Users that log on to the new rakuten.es will be greeted with a Spanish-language marketplace selling all the usual goods one expects to see on an average e-commerce website – shoes, clothes, electronics – along with Spanish cheeses.
According to Rakuten, the company chose to branch out into Spain due to its high number of SMEs that don’t typically use the internet for commercial transactions. Rakuten Spain CEO Marc Vicente said in a statement:
“The Spanish business landscape is dominated by small and medium enterprises. Therefore, the e-commerce business needs innovations and solutions that fit into this structure. Since there has not been a suitable platform available until now, 80 percent of local merchants have not previously used the Internet for selling their products.”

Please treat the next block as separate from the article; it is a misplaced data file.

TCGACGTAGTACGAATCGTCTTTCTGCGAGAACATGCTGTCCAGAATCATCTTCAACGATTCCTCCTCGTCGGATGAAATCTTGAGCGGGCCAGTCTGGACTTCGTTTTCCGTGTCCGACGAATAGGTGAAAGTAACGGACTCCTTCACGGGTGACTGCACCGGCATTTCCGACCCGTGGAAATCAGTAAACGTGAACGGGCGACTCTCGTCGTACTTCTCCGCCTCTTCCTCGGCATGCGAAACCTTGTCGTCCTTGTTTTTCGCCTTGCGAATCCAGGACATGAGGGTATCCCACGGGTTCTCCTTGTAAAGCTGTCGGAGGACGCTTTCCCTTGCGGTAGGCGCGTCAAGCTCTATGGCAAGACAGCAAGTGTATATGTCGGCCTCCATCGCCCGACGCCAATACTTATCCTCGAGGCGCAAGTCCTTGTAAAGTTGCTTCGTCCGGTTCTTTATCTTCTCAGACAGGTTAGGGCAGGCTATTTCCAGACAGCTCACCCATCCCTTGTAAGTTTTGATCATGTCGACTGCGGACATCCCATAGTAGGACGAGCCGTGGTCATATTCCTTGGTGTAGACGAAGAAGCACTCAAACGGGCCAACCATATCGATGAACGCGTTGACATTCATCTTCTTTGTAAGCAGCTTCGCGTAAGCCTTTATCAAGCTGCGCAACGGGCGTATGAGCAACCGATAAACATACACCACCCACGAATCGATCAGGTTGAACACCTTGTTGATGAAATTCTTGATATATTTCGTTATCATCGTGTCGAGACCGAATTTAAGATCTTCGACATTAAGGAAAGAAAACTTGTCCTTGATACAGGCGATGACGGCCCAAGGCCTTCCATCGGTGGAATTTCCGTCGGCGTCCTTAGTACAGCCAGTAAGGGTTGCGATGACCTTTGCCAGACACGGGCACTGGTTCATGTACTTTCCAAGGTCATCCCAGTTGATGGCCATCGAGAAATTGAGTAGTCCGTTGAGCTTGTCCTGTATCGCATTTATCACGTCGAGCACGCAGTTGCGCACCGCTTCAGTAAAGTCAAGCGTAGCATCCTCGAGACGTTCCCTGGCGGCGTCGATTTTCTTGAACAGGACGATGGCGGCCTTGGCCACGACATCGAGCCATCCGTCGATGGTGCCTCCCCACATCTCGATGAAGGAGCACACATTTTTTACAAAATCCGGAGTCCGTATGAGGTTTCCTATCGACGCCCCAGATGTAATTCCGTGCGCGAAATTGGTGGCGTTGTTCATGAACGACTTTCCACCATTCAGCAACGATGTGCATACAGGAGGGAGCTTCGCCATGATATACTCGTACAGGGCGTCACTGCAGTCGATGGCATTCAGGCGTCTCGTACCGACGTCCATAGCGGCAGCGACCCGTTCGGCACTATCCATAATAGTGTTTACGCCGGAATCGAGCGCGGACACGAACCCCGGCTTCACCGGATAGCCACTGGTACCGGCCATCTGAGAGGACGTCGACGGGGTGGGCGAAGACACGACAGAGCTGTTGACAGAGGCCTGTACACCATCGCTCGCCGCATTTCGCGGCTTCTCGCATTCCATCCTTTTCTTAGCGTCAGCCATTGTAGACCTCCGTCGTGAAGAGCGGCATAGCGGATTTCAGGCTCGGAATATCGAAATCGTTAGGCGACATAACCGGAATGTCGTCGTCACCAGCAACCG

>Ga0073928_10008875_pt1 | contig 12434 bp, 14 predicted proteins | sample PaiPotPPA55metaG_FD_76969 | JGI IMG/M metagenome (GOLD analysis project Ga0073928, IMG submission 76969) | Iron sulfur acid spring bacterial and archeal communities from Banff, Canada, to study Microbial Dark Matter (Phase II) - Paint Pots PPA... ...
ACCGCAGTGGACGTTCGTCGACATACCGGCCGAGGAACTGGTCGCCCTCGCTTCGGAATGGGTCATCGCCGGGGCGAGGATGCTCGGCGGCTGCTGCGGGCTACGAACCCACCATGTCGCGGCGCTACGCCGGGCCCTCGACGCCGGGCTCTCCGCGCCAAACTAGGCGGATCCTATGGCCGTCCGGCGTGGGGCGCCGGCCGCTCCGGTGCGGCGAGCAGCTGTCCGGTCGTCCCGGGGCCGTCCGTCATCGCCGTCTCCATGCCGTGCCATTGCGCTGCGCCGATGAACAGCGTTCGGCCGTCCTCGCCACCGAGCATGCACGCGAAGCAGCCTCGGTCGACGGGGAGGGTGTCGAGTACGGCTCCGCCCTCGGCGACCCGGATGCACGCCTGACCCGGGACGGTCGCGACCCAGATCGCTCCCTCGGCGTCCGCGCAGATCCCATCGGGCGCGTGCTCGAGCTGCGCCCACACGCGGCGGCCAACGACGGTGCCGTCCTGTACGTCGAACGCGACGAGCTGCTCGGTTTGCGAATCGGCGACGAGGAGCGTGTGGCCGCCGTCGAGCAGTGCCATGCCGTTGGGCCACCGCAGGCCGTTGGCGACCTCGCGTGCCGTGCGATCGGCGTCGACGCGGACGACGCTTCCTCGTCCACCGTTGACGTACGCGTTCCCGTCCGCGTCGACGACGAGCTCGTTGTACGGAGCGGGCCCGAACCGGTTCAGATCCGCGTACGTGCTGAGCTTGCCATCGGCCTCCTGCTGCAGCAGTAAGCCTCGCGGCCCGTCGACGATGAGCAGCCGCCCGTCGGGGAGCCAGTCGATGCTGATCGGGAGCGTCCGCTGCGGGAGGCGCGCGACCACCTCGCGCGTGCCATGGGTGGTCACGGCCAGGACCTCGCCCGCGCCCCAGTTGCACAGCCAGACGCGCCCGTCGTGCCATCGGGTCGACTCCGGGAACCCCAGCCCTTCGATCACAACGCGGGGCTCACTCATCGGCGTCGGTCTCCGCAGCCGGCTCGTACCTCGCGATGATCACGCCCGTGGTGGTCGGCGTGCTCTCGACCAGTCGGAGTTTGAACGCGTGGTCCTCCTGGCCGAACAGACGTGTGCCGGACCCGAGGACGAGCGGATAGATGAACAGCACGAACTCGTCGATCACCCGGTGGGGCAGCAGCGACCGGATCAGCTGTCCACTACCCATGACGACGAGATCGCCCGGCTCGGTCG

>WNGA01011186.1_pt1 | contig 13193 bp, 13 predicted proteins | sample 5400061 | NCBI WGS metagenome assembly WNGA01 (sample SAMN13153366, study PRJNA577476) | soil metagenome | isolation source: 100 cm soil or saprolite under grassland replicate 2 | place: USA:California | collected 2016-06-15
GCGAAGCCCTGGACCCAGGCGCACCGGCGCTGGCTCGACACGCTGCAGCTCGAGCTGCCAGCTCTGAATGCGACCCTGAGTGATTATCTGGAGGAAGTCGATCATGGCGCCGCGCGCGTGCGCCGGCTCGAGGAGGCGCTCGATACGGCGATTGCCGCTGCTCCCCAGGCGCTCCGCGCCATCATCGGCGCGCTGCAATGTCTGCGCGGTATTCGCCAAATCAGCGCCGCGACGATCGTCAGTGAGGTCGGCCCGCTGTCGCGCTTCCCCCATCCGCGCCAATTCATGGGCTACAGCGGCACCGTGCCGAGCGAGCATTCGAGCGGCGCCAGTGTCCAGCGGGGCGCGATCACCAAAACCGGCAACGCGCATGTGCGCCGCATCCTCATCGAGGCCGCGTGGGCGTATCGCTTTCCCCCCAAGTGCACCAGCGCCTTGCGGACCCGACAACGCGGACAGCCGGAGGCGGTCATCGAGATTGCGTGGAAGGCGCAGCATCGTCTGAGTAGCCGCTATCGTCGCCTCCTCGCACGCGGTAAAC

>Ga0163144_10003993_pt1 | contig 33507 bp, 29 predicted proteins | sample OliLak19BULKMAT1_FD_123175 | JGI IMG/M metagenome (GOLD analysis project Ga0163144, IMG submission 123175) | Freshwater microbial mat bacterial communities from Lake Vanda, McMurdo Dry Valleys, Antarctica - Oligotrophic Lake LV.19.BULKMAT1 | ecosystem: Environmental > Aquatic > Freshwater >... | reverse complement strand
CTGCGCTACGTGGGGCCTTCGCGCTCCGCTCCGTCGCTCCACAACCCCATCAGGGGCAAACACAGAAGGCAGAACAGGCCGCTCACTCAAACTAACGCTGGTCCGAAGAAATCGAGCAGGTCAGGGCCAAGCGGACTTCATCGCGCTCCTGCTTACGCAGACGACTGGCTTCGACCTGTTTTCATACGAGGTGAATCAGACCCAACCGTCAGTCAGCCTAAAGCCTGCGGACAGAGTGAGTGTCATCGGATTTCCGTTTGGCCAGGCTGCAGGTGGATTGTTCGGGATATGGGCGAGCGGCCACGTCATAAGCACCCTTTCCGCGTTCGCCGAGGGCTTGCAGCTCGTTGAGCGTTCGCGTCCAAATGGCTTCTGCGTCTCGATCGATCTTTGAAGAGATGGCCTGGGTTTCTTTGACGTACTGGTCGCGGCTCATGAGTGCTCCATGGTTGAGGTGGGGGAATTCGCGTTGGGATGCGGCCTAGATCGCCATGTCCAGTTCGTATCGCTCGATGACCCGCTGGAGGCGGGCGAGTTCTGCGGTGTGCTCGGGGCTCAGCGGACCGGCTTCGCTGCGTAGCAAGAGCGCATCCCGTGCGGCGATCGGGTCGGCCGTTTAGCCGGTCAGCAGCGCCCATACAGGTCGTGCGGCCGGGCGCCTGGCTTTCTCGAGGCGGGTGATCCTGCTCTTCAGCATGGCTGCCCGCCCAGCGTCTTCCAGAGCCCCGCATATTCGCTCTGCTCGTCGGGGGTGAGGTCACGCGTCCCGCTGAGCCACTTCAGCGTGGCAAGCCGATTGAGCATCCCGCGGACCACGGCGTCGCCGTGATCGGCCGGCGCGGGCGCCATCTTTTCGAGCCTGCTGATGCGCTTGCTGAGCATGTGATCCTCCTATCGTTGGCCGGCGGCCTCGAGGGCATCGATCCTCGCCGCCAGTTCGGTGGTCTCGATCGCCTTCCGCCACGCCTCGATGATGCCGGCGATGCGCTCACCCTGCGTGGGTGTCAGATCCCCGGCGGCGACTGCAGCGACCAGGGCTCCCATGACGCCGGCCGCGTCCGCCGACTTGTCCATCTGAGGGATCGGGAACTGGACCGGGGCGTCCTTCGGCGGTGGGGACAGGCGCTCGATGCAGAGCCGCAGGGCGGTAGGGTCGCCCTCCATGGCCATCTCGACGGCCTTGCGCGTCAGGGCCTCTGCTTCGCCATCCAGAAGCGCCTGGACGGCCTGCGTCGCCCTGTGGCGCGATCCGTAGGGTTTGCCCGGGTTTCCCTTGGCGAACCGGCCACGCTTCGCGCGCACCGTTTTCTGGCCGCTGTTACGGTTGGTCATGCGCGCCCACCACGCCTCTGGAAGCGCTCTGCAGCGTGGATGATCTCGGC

Rakuten Spain hopes to lure customers by offering special store-wide discounts and loyalty programs, while enticing merchants to set up shop by charging a registration fee of 25 Euros followed by a monthly fee of 29.9 Euros, and taking a maximum commission of 12.5 percent.
Rakuten has been extremely successful in Japan, but it’s international ventures haven’t exactly been smooth been sailing. In April 2012 it closed Lekutian, a failed joint venture with Chinese search giant Baidu. In September of this year, the firm finally achieved sole ownership of Rakuten Indonesia, which was once an unstable joint venture with Indo e-commerce group MNC.
Spain, meanwhile, appears to be a popular destination for Asian tech firms looking to break into new markets. Most notably, Japanese chat app Line launched an aggressive marketing campaign in the region hawking Barcelona and Real Madrid-themed stickers.